If you are concerned about this, then it might he helpful to remember that anyone else attending an HIV clinic or charity is likely to be HIV-positive as well and might be just as anxious as you about protecting their confidentiality.
A small number of people with HIV have been prosecuted and imprisoned for the reckless transmission of HIV to their sexual partners and medical records have been used in these cases. The police can contact your doctor and say they need to see your records because they are investigating a serious crime. Even so, most doctors would refuse access to medical records. A court order can force the release of your medical records without your consent. If a doctor is providing care to someone that they believe a person with HIV is putting at risk, then they can tell this person that their patient has HIV.
Confidentiality and HIV
As early as 1988 a case involving two doctors showed that HIV was covered by confidentiality. An unknown health authority employee (or employees) passed information regarding these doctors' HIV status to a newspaper reporter. The newspaper intended to publish an article identifying the doctors concerned and describing their condition. The health authority sought a court order preventing the newspaper from publishing the information, or using it in any other way, which was granted.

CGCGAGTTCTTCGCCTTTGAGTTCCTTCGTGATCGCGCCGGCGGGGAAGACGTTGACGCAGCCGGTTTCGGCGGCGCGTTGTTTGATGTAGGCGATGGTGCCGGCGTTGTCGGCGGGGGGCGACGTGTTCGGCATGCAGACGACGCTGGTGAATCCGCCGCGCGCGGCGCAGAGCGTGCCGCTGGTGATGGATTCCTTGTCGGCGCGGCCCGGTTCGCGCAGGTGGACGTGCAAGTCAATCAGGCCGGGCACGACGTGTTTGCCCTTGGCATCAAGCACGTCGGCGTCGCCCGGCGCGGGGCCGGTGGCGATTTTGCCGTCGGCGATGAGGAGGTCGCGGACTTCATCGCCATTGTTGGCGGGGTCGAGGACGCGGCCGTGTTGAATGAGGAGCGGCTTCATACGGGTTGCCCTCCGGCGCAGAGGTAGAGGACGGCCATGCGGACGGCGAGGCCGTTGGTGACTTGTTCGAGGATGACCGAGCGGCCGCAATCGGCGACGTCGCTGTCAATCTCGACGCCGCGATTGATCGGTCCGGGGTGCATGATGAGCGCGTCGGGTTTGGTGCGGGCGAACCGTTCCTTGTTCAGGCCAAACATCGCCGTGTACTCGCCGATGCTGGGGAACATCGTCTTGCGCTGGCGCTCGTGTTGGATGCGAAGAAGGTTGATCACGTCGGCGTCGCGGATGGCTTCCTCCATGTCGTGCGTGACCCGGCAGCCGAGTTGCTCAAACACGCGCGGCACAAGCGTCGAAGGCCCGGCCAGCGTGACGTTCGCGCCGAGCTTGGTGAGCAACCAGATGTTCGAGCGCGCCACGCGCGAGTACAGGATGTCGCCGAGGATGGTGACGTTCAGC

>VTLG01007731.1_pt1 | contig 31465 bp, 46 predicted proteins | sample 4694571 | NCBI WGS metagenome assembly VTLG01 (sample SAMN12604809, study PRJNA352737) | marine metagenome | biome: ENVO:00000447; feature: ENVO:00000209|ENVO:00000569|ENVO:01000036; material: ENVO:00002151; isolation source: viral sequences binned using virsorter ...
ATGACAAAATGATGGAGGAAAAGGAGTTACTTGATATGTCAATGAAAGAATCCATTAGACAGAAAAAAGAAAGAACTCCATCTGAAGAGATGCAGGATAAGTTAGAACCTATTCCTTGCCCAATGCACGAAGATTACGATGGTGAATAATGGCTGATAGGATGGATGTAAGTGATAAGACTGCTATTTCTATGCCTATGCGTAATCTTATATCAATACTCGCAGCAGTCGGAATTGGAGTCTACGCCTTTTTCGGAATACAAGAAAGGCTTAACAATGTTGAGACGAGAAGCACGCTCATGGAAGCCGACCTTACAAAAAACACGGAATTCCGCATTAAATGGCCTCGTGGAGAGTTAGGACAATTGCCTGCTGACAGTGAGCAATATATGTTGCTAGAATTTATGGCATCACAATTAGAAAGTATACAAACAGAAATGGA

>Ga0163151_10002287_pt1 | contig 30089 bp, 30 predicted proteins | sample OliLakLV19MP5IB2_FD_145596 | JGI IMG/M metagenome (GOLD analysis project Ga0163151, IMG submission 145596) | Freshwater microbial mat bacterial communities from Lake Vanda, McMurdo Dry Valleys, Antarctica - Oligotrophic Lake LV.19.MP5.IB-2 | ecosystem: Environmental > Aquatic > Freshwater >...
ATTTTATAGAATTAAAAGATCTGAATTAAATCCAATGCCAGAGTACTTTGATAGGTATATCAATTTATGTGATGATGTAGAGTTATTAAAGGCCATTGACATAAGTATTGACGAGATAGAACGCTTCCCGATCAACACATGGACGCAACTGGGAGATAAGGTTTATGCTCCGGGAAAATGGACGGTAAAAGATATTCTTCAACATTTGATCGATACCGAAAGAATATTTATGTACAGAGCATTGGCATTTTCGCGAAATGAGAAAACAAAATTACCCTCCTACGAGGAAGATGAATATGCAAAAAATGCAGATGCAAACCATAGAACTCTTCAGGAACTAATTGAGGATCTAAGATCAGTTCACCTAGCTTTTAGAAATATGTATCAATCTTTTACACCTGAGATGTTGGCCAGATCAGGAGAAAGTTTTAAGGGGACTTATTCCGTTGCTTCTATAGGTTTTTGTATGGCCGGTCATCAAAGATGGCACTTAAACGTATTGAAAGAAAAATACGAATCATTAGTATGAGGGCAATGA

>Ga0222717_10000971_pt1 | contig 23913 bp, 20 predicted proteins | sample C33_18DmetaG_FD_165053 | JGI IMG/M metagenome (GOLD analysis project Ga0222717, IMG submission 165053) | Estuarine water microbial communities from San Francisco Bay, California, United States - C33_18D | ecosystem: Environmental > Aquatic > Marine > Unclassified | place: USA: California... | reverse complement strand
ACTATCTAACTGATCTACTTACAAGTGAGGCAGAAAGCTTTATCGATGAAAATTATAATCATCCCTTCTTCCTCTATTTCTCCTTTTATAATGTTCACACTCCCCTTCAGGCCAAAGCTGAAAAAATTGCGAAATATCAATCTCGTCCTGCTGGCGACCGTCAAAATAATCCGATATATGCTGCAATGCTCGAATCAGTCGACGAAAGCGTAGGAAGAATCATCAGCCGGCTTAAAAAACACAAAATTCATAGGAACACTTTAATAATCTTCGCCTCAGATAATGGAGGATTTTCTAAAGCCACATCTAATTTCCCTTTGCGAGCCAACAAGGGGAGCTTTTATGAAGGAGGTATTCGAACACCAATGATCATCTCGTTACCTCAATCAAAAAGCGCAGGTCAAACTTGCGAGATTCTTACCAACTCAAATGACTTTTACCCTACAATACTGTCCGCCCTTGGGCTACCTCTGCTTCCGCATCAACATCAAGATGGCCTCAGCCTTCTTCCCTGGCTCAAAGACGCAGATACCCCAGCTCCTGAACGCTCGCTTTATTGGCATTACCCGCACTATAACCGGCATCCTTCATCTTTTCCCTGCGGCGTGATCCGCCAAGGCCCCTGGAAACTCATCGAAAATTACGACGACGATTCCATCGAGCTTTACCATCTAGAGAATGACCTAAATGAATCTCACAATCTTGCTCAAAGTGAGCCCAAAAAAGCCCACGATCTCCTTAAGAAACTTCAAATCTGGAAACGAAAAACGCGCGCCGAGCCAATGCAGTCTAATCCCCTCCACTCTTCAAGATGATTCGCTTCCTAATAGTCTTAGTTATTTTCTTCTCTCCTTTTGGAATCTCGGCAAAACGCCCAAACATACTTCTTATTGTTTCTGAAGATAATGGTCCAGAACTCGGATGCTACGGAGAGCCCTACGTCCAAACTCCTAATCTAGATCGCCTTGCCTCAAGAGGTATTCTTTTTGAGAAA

The court noted that there was a public interest in the freedom of the press, and also accepted that there was some public interest in the information which the newspaper sought to publish. However, “those public interests [were] substantially outweighed when measured against the public interests in relation to loyalty and confidentiality both generally and with particular reference to AIDS patients' hospital records.”
Disclosure of confidential medical information in the public interest
Confidential medical information may sometimes be disclosed in the public interest. For example, in 1990 a court considered the case of a patient detained in a mental hospital, whose psychiatrist had sent a report on his condition to the Secretary of State suggesting that he should not be released. The court decided that the public interest in protecting the safety of others outweighed the public interest in preserving an individual’s right to confidentiality.
In certain circumstances, this principle may be relied upon to justify the disclosure of information about a person’s HIV-positive status without their consent. The General Medical Council’s Guidance to Doctors on Serious Communicable Diseases (1997) states as follows (paras 26-27):
“You may disclose information about a patient, whether living or dead, in order to protect a person from risk of death or serious harm. For example, you may disclose information to a known sexual contact of a patient with HIV where you have reason to think that the patient has not informed that person, and cannot be persuaded to do so. In such circumstances you should tell the patient before you make the disclosure, and you must be prepared to justify a decision to disclose information. You must not disclose information to others, for example relatives, who have not been, and are not, at risk of infection.”
The guidance also notes that confidential medical information may be disclosed to other health care workers if failure to disclose would put them at a serious risk of death or serious harm (para 19).
There are specific provisions about the confidentiality which attaches to a diagnosis of infection with a sexually transmitted infection: the National Health Service (Venereal Diseases) Regulations 1974. There is some doubt about the exact meaning and effect of these regulations.